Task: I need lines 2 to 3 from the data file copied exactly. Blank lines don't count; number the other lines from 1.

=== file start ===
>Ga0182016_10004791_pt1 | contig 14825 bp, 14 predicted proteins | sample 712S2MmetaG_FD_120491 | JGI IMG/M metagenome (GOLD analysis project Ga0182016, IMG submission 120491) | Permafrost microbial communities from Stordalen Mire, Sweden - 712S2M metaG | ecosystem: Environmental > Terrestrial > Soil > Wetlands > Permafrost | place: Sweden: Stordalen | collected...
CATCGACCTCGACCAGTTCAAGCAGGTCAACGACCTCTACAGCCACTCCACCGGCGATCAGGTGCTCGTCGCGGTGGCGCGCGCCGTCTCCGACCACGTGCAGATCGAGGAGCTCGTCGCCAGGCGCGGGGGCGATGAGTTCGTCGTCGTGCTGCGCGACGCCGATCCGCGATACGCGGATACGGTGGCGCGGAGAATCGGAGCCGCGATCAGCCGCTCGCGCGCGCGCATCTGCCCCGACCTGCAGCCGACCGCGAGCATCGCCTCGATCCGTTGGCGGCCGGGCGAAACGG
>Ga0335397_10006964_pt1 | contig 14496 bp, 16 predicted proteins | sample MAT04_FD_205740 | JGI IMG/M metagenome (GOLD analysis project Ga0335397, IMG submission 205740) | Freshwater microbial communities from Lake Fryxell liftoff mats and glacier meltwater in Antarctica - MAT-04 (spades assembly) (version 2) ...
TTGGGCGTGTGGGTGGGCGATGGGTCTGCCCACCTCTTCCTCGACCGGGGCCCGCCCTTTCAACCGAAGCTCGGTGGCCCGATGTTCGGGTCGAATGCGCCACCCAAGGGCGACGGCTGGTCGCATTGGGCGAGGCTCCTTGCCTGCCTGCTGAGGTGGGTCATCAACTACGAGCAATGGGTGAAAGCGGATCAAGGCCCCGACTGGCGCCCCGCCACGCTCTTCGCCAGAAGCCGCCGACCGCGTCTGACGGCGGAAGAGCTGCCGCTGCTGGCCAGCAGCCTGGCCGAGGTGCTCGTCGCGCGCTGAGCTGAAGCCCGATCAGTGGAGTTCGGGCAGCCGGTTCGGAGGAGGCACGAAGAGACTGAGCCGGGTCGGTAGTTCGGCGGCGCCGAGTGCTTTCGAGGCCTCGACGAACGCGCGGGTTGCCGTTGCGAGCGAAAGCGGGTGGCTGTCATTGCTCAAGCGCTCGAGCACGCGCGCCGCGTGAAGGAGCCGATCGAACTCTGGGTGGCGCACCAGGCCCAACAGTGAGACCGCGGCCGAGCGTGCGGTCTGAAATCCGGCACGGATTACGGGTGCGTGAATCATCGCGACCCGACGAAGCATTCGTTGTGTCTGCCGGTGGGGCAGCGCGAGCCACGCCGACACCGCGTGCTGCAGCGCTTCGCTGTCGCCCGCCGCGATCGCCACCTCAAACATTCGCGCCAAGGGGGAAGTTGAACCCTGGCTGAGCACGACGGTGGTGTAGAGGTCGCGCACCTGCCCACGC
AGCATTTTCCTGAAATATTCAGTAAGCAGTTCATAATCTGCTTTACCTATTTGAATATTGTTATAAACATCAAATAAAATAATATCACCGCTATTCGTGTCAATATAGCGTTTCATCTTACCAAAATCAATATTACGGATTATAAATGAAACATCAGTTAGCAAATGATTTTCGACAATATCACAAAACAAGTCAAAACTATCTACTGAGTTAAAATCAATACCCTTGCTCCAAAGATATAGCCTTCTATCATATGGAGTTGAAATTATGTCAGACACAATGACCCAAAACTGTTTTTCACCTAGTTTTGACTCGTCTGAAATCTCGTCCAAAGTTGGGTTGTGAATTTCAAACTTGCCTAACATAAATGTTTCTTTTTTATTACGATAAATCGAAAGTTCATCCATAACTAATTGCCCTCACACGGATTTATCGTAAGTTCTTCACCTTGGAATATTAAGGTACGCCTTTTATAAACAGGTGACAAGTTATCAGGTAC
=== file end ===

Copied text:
CATCGACCTCGACCAGTTCAAGCAGGTCAACGACCTCTACAGCCACTCCACCGGCGATCAGGTGCTCGTCGCGGTGGCGCGCGCCGTCTCCGACCACGTGCAGATCGAGGAGCTCGTCGCCAGGCGCGGGGGCGATGAGTTCGTCGTCGTGCTGCGCGACGCCGATCCGCGATACGCGGATACGGTGGCGCGGAGAATCGGAGCCGCGATCAGCCGCTCGCGCGCGCGCATCTGCCCCGACCTGCAGCCGACCGCGAGCATCGCCTCGATCCGTTGGCGGCCGGGCGAAACGG
>Ga0335397_10006964_pt1 | contig 14496 bp, 16 predicted proteins | sample MAT04_FD_205740 | JGI IMG/M metagenome (GOLD analysis project Ga0335397, IMG submission 205740) | Freshwater microbial communities from Lake Fryxell liftoff mats and glacier meltwater in Antarctica - MAT-04 (spades assembly) (version 2) ...